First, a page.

Thought for the Day: Sometimes a Food Loses Its Identity When It Loses Its Bracha; Sometimes It Doesn't

Let's start with a question: Why are We Allowed to Drink Coffee and Whiskey Made by Non-Jews?  Before you ask,"Why would I think that I shouldn't be able to drink whiskey and coffee made by non-Jews?", I'll tell you. Simple, we all know that Chazal made a decree -- known as בישול עכו''ם/bishul akim -- that particular foods cooked by non-Jews are forbidden.  There are basically two criteria that determines if a dish falls into this category:
Is not consumed raw.Fit for a royal banquet. Cooked carrots, therefore, are not a problem since they can be eaten raw (I actually prefer them that way).  Baked beans are find because the are not prestigious enough.  (For great synopsis of the laws, see the article on the Star-K site, FOOD FIT FOR A KING, by Rabbi Moshe Heinemann, shlita.)  There are lots of cool questions and details (baked potatoes are prestigious, does that make even potato chips and issue?) which are for another time.  Clearly, though, both coffee an…

Thought for the Day: Coming Into This World for Torah, Avodah, and Acts of Loving Kindness

This TftD is so self-serving that I should be embarrassed.  But I am not... talking about grandchildren is always off budget.  I have, bli ayin hara, a beautiful new grandson; born at 6:11 PM CDT last Friday night.  The secular (aka -- by me, anyway -- slave) date is October 20, 2017 CE.  The Hebrew (aka Real) date is certainly Rosh Chodesh חשון/Cheshvan and certainly in the year 5778 since Creation.  The date, you ask... good question!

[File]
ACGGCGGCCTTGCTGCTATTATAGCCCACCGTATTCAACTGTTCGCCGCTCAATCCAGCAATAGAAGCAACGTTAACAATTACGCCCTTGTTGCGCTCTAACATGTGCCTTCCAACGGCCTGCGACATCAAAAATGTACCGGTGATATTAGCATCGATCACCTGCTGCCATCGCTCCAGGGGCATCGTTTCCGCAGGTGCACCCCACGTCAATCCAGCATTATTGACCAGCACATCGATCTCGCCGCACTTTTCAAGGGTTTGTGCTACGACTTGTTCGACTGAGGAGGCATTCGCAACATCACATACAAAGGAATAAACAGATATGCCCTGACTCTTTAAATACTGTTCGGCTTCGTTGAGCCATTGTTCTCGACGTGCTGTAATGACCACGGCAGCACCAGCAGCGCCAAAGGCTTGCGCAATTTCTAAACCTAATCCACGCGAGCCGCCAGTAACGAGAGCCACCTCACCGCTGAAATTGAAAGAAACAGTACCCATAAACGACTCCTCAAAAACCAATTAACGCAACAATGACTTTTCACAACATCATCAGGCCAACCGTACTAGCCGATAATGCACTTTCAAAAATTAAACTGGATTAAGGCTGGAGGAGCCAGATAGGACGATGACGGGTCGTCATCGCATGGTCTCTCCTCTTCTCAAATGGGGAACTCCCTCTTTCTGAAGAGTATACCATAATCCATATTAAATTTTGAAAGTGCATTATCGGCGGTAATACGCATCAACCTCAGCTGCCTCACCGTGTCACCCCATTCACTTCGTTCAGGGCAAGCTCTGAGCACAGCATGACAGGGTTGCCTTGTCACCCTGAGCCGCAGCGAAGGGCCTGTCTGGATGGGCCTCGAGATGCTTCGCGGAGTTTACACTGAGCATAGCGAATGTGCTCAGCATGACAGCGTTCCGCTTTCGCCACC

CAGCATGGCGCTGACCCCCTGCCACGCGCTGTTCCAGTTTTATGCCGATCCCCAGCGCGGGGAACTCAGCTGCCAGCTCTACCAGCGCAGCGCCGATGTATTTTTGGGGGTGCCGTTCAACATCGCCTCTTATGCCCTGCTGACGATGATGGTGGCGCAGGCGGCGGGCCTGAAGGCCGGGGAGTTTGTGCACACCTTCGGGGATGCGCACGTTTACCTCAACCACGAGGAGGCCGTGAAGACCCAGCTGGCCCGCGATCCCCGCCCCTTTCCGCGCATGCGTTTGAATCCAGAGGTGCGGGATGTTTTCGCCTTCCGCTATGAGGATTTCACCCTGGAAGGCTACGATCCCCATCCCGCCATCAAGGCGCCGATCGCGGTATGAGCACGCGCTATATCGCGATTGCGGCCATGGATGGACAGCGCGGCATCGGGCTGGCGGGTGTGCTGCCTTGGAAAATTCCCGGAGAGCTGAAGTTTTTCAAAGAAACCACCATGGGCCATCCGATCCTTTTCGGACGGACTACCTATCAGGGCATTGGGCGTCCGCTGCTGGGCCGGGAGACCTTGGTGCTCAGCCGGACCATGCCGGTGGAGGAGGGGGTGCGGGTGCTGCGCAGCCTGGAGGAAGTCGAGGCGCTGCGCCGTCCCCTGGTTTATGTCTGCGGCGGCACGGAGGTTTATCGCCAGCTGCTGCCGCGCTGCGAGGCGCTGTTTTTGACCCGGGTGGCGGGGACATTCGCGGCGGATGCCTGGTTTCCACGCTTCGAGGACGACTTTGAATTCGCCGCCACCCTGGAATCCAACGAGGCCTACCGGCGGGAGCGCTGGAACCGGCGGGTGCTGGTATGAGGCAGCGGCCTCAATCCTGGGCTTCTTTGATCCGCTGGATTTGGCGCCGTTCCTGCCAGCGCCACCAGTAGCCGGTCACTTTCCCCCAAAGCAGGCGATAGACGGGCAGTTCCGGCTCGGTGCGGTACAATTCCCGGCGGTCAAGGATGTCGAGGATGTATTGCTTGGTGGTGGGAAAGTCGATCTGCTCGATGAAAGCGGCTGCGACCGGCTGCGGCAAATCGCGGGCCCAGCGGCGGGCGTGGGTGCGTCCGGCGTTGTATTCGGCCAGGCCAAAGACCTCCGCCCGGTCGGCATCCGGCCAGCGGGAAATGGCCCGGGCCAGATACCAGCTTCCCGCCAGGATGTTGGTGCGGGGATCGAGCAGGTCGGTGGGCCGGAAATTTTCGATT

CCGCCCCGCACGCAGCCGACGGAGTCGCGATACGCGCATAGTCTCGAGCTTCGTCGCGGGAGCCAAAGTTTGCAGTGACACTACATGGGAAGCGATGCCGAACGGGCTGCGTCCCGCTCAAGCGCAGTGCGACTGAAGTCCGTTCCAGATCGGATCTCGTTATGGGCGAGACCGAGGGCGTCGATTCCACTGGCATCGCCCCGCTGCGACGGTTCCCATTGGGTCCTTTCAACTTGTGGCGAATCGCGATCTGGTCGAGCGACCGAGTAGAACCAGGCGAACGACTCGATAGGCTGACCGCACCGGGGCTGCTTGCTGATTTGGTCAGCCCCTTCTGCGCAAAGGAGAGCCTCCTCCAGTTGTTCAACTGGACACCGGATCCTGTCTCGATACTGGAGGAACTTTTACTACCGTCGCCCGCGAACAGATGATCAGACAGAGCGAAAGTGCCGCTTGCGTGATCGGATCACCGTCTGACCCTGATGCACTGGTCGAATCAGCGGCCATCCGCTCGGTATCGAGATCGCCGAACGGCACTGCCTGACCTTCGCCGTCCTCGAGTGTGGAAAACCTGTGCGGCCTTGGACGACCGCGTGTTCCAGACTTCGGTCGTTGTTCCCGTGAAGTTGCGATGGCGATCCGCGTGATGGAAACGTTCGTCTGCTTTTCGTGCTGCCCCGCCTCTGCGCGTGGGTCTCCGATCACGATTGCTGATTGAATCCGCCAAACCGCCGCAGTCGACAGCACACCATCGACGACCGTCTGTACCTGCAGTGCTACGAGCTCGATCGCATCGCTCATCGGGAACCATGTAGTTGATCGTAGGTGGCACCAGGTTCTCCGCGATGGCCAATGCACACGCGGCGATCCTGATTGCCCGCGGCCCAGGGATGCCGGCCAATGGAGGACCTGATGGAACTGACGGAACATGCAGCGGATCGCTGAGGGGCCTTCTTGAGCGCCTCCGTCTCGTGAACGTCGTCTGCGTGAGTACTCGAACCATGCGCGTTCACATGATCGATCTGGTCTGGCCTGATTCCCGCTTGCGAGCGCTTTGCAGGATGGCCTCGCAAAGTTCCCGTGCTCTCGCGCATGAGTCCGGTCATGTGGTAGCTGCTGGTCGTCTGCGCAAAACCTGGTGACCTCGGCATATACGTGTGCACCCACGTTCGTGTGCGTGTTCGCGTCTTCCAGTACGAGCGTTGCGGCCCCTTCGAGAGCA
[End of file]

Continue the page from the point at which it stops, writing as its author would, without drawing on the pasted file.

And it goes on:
Sundown on Friday night was 6:01 PM CDT, which means he was born either at the end of the last day of תשרי or the beginning of the first day of Cheshvan; a period know as בין השמשות/twilight.  What's the big deal, you ask... I am so glad you asked.  We all deal quite handily with בין השמשות every week and every holiday; we're just stringent.  We start Shabbos and the first day of Yom Tov before בין השמשות; that is, before sundown.  Likewise, we end Shabbos and the first day of Yom Tov after בין השמשות; some 42, 50, 60, or 72 minutes after sundo…